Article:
Nasogastric aspiration/lavage in patients with gastrointestinal bleeding: a review of the evidence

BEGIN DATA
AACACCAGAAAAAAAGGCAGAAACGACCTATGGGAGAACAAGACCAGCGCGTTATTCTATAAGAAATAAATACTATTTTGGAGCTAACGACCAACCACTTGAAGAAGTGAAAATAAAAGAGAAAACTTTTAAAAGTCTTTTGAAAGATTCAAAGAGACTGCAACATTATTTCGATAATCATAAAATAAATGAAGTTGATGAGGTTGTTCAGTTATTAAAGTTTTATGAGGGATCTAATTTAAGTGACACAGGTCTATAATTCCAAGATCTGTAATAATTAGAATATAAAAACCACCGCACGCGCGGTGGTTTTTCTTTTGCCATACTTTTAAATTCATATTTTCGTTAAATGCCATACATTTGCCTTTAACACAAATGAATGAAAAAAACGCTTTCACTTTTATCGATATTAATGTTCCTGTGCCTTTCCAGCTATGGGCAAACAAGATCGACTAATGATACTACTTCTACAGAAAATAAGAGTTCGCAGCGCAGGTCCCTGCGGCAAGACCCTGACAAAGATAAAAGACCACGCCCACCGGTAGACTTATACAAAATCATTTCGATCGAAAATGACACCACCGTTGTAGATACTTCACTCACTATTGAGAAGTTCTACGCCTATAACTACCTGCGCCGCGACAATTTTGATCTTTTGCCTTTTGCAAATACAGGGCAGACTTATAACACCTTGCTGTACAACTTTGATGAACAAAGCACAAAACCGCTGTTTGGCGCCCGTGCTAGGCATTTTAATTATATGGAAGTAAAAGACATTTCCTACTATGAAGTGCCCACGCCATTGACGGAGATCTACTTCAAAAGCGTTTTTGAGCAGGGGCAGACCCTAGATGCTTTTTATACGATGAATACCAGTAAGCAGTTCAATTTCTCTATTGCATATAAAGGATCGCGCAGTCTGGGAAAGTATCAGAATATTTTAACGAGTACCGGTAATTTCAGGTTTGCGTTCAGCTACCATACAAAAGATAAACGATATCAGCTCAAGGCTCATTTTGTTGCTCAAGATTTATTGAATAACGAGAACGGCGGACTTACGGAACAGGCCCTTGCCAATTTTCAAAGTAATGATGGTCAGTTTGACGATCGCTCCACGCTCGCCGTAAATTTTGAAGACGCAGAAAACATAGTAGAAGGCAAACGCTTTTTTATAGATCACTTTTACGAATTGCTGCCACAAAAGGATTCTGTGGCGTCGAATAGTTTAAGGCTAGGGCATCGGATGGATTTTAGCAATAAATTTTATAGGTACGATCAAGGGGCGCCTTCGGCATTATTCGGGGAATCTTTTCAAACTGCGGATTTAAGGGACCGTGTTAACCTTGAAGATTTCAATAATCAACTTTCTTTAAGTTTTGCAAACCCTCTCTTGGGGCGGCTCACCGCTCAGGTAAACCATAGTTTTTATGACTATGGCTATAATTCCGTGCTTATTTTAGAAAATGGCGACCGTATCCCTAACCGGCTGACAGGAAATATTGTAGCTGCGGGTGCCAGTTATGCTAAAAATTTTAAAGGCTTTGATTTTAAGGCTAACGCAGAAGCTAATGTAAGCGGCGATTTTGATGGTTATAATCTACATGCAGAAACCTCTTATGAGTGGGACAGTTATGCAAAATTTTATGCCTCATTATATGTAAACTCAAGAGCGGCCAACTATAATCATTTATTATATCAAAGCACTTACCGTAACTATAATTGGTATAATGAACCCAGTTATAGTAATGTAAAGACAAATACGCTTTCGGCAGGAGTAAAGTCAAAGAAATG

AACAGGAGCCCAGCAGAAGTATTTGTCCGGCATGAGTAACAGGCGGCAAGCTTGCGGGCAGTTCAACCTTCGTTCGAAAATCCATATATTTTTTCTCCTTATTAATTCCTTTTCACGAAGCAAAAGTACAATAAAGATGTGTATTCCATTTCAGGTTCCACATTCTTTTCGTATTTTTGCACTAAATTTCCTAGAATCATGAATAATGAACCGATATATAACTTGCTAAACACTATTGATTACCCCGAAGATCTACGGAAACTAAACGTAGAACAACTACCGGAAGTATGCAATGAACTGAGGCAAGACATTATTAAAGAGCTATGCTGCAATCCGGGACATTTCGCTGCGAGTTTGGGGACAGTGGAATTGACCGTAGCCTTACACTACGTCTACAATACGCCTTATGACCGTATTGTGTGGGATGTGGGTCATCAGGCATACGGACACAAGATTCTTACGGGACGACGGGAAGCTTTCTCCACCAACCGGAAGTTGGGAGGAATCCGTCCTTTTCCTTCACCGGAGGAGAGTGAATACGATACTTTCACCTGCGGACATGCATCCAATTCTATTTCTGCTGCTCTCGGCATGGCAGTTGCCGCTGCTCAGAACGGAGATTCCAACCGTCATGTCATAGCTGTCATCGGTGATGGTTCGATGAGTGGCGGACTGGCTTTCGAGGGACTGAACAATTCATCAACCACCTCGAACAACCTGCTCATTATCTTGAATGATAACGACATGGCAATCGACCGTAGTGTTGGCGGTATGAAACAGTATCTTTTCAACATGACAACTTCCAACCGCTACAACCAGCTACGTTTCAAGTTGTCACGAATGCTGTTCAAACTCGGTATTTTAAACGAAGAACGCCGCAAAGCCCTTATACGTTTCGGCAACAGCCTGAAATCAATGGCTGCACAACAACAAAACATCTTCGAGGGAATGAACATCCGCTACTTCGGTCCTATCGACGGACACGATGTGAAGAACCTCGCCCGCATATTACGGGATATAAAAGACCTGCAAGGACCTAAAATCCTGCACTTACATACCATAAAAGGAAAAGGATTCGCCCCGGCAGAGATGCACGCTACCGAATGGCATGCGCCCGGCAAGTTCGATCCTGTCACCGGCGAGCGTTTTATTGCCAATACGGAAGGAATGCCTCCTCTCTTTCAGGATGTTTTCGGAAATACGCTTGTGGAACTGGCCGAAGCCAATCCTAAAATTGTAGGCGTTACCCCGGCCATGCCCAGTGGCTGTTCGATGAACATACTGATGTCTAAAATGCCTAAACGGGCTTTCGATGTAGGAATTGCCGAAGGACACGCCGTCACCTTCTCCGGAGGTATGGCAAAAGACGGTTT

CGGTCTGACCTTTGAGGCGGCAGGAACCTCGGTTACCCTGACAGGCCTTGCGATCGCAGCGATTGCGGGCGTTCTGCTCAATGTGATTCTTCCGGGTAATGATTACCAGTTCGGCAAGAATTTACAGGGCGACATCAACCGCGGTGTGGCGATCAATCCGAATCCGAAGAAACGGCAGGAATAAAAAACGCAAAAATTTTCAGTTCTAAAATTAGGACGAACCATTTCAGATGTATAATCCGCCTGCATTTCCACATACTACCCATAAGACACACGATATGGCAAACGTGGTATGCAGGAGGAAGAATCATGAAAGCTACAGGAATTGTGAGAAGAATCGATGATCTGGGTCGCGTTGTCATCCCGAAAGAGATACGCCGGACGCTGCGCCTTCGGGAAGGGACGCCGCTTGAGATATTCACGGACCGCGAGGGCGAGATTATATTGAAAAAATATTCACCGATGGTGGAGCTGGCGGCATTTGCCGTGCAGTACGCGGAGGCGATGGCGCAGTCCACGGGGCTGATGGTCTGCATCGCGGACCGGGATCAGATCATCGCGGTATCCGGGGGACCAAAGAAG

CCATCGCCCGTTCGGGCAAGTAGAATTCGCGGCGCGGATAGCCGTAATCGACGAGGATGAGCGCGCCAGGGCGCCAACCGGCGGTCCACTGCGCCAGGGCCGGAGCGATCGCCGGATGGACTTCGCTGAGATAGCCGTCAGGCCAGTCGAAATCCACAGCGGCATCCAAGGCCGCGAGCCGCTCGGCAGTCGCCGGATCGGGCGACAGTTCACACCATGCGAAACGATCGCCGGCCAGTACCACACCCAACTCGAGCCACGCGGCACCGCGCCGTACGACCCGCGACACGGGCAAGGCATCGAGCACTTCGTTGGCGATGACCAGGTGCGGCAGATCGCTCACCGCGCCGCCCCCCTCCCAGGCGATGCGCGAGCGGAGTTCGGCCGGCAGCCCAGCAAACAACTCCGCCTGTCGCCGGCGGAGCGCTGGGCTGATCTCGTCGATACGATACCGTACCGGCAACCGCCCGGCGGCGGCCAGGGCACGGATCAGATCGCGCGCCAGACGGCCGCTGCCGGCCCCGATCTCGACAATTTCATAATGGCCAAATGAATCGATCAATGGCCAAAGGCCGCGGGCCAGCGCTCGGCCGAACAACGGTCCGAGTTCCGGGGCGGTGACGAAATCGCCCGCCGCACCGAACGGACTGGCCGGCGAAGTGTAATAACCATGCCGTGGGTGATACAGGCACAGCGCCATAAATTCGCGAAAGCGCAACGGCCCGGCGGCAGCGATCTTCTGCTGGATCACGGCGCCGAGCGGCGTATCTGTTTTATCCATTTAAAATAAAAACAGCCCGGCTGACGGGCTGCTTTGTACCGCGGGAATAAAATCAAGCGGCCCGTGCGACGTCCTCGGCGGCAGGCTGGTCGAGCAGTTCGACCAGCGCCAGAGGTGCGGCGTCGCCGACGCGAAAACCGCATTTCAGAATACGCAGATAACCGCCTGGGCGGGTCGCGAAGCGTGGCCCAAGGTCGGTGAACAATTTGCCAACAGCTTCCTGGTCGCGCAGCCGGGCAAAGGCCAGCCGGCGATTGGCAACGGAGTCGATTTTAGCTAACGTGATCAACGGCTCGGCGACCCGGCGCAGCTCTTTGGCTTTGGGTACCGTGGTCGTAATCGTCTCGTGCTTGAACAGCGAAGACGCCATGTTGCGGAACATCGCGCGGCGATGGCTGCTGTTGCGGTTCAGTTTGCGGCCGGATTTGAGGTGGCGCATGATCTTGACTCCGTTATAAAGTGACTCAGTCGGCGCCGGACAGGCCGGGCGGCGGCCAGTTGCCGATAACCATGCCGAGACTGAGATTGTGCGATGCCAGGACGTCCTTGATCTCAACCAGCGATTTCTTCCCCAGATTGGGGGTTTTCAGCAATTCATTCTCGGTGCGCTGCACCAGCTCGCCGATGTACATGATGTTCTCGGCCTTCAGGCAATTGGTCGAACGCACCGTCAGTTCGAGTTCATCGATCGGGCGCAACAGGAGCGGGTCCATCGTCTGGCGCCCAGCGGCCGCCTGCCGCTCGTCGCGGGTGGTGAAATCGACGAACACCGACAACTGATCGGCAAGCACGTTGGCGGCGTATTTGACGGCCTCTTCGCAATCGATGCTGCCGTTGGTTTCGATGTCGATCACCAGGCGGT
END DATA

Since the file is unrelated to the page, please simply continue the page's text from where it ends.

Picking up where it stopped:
<p><b>Introduction</b>: The usefulness of nasogastric aspiration and nasogastric lavage in patients with gastrointestinal bleeding is controversial, as evidenced by conflicting recommendations, both among and within society guidelines.</p> <p><b>Areas covered</b>: Considering these controversies, we reviewed the evidence regarding the following questions: 1) Can nasogastric lavage stop or slow down the bleeding and improve subsequent endoscopic visualization? 2) Is nasogastric aspiration helpful for the localization of bleeding? 3) Can nasogastric aspiration identify high risk patients that might benefit from earlier endoscopy? 4) Is there evidence for benefit in terms of outcomes from using nasogastric aspiration? 5) Is nasogastric intubation safe in patients with possible esophageal varices? Our review was conducted according to PRISMA guidelines.</p> <p><b>Expert commentary</b>: Based on the available literature, nasogastric lavage or aspiration cannot be routinely recommended unless a large properly designed randomized trial (which is currently lacking) proves otherwise. It is a painful and time-consuming procedure with no demonstrated benefit for the patient in terms of outcomes. Other clinical and laboratory parameters, and risk scores, are less invasive and are effective for guiding the stratification and management of patients, while pre-endoscopic erythromycin infusion is a good if not better alternative for improving visualization of the stomach.</p>